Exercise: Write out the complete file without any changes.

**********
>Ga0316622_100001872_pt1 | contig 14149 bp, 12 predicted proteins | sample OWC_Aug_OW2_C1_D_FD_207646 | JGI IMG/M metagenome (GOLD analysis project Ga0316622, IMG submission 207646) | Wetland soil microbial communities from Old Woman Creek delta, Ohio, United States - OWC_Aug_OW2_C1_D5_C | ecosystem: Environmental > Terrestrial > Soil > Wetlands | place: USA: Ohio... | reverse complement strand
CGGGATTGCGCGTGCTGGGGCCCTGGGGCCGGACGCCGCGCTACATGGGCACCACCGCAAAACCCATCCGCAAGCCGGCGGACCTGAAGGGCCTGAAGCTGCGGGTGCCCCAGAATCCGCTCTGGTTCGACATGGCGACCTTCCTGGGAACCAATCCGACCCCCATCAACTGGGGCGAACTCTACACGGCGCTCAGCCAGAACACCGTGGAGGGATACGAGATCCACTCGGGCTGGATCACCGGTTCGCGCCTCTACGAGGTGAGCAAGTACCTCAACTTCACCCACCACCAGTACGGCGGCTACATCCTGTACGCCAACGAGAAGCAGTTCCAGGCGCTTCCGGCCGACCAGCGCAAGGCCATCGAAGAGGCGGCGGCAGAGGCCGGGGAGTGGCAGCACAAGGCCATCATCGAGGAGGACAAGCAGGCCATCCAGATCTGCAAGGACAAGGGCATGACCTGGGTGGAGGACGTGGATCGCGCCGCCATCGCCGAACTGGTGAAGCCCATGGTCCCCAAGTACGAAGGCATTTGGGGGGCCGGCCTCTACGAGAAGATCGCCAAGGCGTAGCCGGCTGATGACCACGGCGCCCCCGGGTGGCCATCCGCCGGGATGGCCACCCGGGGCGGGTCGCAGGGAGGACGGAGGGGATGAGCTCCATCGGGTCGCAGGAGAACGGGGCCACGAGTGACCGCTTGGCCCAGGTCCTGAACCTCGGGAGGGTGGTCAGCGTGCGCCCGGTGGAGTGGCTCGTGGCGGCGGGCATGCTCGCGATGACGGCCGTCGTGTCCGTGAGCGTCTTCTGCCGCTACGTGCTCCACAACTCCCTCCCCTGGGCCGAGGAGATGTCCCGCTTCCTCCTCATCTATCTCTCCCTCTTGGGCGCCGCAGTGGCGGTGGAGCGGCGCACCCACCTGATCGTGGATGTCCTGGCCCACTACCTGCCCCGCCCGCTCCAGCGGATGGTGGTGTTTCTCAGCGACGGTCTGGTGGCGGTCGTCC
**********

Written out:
>Ga0316622_100001872_pt1 | contig 14149 bp, 12 predicted proteins | sample OWC_Aug_OW2_C1_D_FD_207646 | JGI IMG/M metagenome (GOLD analysis project Ga0316622, IMG submission 207646) | Wetland soil microbial communities from Old Woman Creek delta, Ohio, United States - OWC_Aug_OW2_C1_D5_C | ecosystem: Environmental > Terrestrial > Soil > Wetlands | place: USA: Ohio... | reverse complement strand
CGGGATTGCGCGTGCTGGGGCCCTGGGGCCGGACGCCGCGCTACATGGGCACCACCGCAAAACCCATCCGCAAGCCGGCGGACCTGAAGGGCCTGAAGCTGCGGGTGCCCCAGAATCCGCTCTGGTTCGACATGGCGACCTTCCTGGGAACCAATCCGACCCCCATCAACTGGGGCGAACTCTACACGGCGCTCAGCCAGAACACCGTGGAGGGATACGAGATCCACTCGGGCTGGATCACCGGTTCGCGCCTCTACGAGGTGAGCAAGTACCTCAACTTCACCCACCACCAGTACGGCGGCTACATCCTGTACGCCAACGAGAAGCAGTTCCAGGCGCTTCCGGCCGACCAGCGCAAGGCCATCGAAGAGGCGGCGGCAGAGGCCGGGGAGTGGCAGCACAAGGCCATCATCGAGGAGGACAAGCAGGCCATCCAGATCTGCAAGGACAAGGGCATGACCTGGGTGGAGGACGTGGATCGCGCCGCCATCGCCGAACTGGTGAAGCCCATGGTCCCCAAGTACGAAGGCATTTGGGGGGCCGGCCTCTACGAGAAGATCGCCAAGGCGTAGCCGGCTGATGACCACGGCGCCCCCGGGTGGCCATCCGCCGGGATGGCCACCCGGGGCGGGTCGCAGGGAGGACGGAGGGGATGAGCTCCATCGGGTCGCAGGAGAACGGGGCCACGAGTGACCGCTTGGCCCAGGTCCTGAACCTCGGGAGGGTGGTCAGCGTGCGCCCGGTGGAGTGGCTCGTGGCGGCGGGCATGCTCGCGATGACGGCCGTCGTGTCCGTGAGCGTCTTCTGCCGCTACGTGCTCCACAACTCCCTCCCCTGGGCCGAGGAGATGTCCCGCTTCCTCCTCATCTATCTCTCCCTCTTGGGCGCCGCAGTGGCGGTGGAGCGGCGCACCCACCTGATCGTGGATGTCCTGGCCCACTACCTGCCCCGCCCGCTCCAGCGGATGGTGGTGTTTCTCAGCGACGGTCTGGTGGCGGTCGTCC